By Ty Anderson, 985TheSportsHub.com
For what it’s worth, however, Miller himself isn’t ready to call it quits.
Putting himself through multiple surgeries on his battered knee, with the most recent one coming back in March, Miller remains focused on trying to get back on an NHL sheet. He’s already training for next season, and is ‘ready to go’ according to a video tweeted out by his agent earlier this week. Whether or not he actually gets back there is anybody’s guess at this point.
But should the Bruins be the ones to give Miller such an opportunity in 2020?
Better yet, are the Bruins considering the possibility?
“I haven’t explored whether that’s with us until this point,” B’s general manager Don Sweeney said earlier this month. “We’ve engaged where his health is at both mentally and physically in the upcoming days and weeks and in the upcoming days and weeks we will reach out and find out where he is at and where he fits in.”
Fit is the biggest thing next to health, too.
The Bruins do have uncertainty on their backend with the pending free agency of Zdeno Chara and Torey Krug, yes. It’s feeling like Krug is a goner for a deserved payday that comes with long-term security, and while the 43-year-old Chara wants to return for a 15th season with the Bruins, it’s unclear where the sides are right now. But the Bruins are relatively set on the right side, with Charlie McAvoy and Brandon Carlo as the side’s one-two, right-side punch, and with Connor Clifton’s three-year extension at $1 million per year set to kick in next season. There’s also Jeremy Lauzon who, though a left-shot defender, played the majority of his 2019-20 campaign with the Bruins on the right side. That’s four right there. Depth defenseman John Moore makes it five, and the Bruins will work out a new deal with restricted free agent Matt Grzelcyk this summer.
It’s an already-crowded group (especially when it comes to third-pairing presences), and that’s without Chara and/or Krug returning, and without a Providence body jumping into the mix. Also worth noting that 2015 first-round pick Jakub Zboril needs to make the team out of training camp next year or he’ll hit the waiver wire.
It’s impossible to imagine the Bruins bringing Miller back without moving a contract off their backend.
Still, the Bruins aren’t closing the door on Miller given what he’s meant to their team, and what they’ve lacked in recent runs.
“We have depth and we have numbers that we have to piece together and if we have to move players out to bring [Miller] back, it’s something we have to explore,” Sweeney acknowledged. “We think the world of him, we missed him the last couple of years certainly in the playoff environment and what he brings to the table.”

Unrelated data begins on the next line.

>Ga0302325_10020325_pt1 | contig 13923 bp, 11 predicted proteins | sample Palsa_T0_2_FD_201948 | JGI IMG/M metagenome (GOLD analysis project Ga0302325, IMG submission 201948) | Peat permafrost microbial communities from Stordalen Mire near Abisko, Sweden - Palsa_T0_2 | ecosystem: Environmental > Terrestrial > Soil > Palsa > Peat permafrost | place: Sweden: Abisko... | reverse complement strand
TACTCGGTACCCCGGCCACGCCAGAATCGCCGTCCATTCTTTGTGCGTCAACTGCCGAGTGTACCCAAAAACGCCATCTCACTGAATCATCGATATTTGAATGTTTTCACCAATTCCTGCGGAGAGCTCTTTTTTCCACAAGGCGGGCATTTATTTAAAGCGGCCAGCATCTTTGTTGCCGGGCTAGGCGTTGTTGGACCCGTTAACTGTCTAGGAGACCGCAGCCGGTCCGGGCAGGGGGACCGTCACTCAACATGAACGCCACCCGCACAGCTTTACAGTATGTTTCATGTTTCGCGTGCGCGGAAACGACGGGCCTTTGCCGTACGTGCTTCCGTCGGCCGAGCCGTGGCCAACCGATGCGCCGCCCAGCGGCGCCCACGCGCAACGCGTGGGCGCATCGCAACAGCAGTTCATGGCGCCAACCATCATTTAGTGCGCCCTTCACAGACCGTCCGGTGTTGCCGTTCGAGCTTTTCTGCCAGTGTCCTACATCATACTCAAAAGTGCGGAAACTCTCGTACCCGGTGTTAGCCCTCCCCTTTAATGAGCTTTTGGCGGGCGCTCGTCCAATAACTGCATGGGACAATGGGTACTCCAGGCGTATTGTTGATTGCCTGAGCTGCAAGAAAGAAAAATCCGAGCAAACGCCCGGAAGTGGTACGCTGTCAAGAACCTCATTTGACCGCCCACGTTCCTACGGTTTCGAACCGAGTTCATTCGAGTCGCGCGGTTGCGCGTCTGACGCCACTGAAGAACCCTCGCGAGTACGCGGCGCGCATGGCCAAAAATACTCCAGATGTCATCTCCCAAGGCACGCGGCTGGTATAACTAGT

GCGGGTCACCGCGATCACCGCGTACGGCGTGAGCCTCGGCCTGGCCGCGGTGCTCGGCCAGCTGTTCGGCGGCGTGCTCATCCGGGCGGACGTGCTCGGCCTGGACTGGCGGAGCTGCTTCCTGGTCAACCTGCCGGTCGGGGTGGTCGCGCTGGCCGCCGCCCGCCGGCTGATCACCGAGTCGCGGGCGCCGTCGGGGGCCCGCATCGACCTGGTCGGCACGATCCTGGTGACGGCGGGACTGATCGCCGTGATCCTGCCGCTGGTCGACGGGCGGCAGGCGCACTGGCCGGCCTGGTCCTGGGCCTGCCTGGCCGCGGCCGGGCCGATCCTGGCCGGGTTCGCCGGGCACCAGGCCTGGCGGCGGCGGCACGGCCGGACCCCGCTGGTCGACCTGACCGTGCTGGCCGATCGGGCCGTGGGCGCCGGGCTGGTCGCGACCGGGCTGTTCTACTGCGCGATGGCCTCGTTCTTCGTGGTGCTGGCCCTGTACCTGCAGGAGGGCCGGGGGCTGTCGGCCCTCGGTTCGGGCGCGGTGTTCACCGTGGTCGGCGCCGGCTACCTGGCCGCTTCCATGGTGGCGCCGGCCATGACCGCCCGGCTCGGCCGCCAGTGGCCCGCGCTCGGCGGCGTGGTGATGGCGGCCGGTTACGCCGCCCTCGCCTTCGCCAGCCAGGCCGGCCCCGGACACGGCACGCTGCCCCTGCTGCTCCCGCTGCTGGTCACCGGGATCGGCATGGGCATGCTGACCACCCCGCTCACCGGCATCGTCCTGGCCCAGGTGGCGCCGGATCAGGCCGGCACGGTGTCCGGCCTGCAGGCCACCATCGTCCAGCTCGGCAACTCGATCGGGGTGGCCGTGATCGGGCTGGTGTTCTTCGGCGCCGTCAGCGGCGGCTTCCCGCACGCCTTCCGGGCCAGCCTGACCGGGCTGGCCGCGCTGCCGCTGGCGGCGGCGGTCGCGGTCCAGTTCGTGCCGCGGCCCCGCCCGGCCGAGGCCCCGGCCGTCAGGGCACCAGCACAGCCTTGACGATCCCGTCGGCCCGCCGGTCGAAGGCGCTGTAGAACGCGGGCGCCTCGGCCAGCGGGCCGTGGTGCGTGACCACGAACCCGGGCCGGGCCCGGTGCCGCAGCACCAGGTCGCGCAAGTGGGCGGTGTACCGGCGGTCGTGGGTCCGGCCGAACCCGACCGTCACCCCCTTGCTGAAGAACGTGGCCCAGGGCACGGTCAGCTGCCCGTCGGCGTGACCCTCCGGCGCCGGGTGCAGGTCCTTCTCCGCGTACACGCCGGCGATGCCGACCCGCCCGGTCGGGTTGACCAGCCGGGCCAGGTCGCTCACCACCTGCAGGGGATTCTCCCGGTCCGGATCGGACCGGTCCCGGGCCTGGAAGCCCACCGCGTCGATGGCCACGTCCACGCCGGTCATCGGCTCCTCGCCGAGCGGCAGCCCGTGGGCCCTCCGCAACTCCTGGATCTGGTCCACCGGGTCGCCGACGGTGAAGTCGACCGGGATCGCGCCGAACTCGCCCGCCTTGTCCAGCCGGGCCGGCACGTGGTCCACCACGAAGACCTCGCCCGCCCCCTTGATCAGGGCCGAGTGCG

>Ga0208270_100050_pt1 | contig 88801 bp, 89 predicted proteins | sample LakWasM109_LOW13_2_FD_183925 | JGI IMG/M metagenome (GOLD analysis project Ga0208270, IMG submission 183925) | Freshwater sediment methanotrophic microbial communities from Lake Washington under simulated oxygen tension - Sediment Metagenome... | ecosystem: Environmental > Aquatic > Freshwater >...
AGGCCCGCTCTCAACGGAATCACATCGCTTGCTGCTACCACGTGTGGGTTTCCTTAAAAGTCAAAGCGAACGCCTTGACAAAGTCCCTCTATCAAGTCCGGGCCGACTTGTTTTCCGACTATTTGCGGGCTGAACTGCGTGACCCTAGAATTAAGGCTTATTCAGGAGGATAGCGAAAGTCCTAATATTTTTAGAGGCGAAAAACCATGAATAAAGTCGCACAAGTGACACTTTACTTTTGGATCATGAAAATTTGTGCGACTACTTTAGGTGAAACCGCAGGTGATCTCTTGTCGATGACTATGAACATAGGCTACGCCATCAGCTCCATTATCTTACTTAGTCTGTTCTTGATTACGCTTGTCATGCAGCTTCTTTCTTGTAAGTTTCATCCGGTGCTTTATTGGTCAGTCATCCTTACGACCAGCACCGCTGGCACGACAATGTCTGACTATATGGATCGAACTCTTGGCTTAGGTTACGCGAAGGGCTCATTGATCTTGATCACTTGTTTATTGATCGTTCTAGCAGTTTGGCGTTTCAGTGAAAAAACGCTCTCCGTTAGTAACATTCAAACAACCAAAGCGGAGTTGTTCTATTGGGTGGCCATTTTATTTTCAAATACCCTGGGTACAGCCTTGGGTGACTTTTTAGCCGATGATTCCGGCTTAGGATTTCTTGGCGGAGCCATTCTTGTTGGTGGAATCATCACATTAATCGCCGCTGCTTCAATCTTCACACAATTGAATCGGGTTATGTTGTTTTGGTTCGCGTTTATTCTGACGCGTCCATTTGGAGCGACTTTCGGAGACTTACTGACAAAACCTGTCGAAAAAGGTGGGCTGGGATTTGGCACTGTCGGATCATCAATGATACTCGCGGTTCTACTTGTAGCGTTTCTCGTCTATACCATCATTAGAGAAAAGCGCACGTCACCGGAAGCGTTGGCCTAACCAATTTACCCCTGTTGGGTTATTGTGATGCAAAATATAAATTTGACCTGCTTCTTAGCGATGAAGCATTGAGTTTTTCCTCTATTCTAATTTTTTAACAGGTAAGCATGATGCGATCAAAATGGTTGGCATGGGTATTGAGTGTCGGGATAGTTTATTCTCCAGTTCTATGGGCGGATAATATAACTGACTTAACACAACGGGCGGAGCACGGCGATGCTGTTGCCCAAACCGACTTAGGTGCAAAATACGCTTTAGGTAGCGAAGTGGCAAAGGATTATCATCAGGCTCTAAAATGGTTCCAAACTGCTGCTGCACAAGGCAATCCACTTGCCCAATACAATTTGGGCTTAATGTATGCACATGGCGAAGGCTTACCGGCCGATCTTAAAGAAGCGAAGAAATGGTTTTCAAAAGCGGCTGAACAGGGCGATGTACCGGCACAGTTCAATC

When we saw Miller last, he was finishing up an injury-interrupted 2018-19 campaign that featured 73 hits and 79 blocked shots. Even with his time missed, Miller’s 73 hits were the fifth-most among Boston defenders, while the 79 blocks were the fourth-most among blue liners. In fact, going back to Bruce Cassidy’s first full season as the B’s head coach through last year, Miller ranks tops among all Boston defensemen in hits per 60 (7.06), with only Sean Kuraly, David Backes, and Noel Acciari thumping bodies on a more frequent basis, and was first in blocked shots per 60 (5.66).
That, along with the size element alluded to by Sweeney, was sorely missed when the Bruins struggled against bigger bottom-six forwards that were able to punish Boston in the d-zone and set up shop for extended zone time.
But bringing Miller back to address that potential hole is pointless if Miller remains unable to take that next step.
And that’s been the problem. While Miller’s off-ice workouts are encouraging, the Bruins have seen this before. Hell, they’ve seen Miller graduate to on-ice skating, and on numerous occasions, at Warrior Ice Arena. But for the last 17 months, those strides have yet to progress into a ramp-up of necessary contact drills, hard practices, or rehab assignments.
It’s enough to raise legitimate questions regarding the idea of re-signing Miller. If anything, it feels like the B’s best path would be to bring the 32-year-old back to training camp on a professional tryout that sees if that progress is finally there.
But no matter the move, the Bruins are going to be there rooting for Miller’s comeback.
“I have optimism that Kevan will do everything possible to be healthy in order to play,” said Sweeney. “He has the desire to continue to play. He’s had a very painful injury that is taking much longer than any of us had hoped and Kevan had hoped. But he’s worked incredibly hard and I know he’ll continue to do that to give himself the opportunity to play in the NHL again.”
Miller has spent his entire NHL career with the Bruins, recording 12 goals and 67 points, and a plus-80, in 324 career games.